Accounting body calls for greater transparencyJune 2010
Proposed new requirements for the global extractive industry have suggested that companies should disclose key financial information country by country for transparency purposes – but stop short of recommending a breakdown of payments to governments.
In a discussion paper for a new extractives standard, the global body that oversees corporate financial reporting, the International Accounting Standards Board (IASB), has said country-specific information should be disclosed for reserves, production costs and subsidiaries.
However, on payments to governments, potentially the most controversial financial information for companies in the oil, gas and mining sectors, the IASB is wary of the costs.
The paper says: ‘There would be a significant cost associated with disclosing information about payments made to governments. Preparers also raised concerns about the materiality of this information, both in terms of providing the disclosure on a country-by-country basis and the separate disclosure by payment type.’
Instead, the researchers say further study is required to reach a definite conclusion, but they believe such data ‘would be used by at least some capital providers in making their investment decisions’.
Under the Extractive Industries Transparency Initiative (EITI), a number of companies and countries have already agreed to become more transparent about oil, gas and mining revenues in the hope that more openness will deter such revenues being used to promote conflict or simply being syphoned off into the private bank accounts of corrupt government officials.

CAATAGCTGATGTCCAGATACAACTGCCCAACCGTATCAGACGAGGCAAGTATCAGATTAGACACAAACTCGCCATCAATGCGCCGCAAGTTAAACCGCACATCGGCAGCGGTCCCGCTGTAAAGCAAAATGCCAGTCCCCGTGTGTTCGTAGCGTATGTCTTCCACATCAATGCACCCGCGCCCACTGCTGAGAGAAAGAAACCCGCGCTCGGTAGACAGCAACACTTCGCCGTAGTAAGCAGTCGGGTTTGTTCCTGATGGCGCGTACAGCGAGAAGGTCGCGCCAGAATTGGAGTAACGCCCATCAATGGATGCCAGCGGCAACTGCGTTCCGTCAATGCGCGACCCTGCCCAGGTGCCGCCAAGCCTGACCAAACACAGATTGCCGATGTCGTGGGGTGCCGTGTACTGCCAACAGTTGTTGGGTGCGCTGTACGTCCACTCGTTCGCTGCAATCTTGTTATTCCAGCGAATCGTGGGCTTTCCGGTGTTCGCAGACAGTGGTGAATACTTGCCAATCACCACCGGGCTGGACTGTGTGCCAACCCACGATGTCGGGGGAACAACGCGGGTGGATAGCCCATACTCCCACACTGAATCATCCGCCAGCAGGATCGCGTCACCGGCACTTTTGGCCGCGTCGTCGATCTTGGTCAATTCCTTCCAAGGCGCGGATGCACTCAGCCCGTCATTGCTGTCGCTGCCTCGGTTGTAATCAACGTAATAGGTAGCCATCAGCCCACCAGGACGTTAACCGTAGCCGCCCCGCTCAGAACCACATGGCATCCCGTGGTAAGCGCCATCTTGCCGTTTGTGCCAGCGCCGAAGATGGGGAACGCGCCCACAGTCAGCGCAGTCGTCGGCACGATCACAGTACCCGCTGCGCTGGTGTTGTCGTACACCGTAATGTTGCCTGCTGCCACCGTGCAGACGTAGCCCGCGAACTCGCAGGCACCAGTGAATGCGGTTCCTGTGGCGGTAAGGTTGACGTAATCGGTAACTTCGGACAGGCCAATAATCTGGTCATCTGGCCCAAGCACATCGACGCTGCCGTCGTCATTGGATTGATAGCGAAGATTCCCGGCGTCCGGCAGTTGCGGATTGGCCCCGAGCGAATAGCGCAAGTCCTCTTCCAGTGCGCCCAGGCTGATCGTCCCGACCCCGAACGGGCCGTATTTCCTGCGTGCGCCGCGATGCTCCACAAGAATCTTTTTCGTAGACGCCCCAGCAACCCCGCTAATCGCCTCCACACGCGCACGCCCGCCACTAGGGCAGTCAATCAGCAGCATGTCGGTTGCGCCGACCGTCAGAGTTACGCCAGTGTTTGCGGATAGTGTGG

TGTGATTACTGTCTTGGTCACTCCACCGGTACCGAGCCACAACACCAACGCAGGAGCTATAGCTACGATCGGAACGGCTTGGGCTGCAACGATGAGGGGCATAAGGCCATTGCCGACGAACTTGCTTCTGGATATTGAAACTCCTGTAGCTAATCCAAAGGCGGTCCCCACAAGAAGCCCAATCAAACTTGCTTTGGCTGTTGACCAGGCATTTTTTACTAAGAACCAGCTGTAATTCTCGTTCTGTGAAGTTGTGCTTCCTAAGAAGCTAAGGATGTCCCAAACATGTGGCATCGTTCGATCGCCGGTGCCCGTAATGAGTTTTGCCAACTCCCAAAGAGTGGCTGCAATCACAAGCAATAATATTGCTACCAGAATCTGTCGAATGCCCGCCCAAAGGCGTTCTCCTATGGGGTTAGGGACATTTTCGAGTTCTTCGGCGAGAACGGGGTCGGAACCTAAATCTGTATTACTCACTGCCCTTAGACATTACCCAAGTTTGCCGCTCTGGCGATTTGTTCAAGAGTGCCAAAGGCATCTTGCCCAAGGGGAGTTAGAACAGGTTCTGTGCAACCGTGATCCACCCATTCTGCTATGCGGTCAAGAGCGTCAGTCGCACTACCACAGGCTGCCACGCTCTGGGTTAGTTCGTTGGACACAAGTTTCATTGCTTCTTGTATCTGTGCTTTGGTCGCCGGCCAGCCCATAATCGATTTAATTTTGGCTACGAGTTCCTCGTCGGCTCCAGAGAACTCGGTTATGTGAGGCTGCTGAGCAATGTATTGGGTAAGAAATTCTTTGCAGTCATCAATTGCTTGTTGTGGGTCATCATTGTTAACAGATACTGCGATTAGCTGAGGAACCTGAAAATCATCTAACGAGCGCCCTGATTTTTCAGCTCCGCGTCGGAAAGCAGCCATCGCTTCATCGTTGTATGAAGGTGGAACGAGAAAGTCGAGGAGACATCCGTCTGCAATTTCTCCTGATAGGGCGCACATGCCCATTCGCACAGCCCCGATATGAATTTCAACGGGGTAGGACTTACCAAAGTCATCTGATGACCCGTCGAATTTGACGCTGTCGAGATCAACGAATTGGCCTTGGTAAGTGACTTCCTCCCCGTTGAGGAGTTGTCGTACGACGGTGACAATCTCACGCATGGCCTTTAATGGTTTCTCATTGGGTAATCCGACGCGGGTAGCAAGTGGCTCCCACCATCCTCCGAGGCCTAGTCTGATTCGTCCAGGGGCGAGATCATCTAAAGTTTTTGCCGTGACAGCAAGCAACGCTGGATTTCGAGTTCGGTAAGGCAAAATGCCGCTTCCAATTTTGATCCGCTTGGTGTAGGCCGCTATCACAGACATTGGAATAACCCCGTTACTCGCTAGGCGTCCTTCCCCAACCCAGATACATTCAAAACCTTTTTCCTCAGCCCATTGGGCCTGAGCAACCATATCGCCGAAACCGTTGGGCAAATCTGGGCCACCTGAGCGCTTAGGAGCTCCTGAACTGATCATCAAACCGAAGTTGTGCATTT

But the EITI is only a voluntary project, and new IASB rules on the topic would be binding.
As such they would be expected to have more force and greater reach.
The Publish What You Pay pressure group, however, said the proposals ‘have been weakened by pressure from companies and have yet to clearly recommend reporting of the full information that investors and citizens need’.
The present extractives standard, a version of the International Financial Reporting Standards, also produced by the IASB, was issued in 2004 as an interim measure pending completion of the research.
The IASB says it neither specifically tackles the development and production of extractives properties nor includes disclosure requirements that would help users to assess the nature and extent of the risks in extractive activities.
The new discussion paper, Extractive Activities, is out for comment until 30 July.
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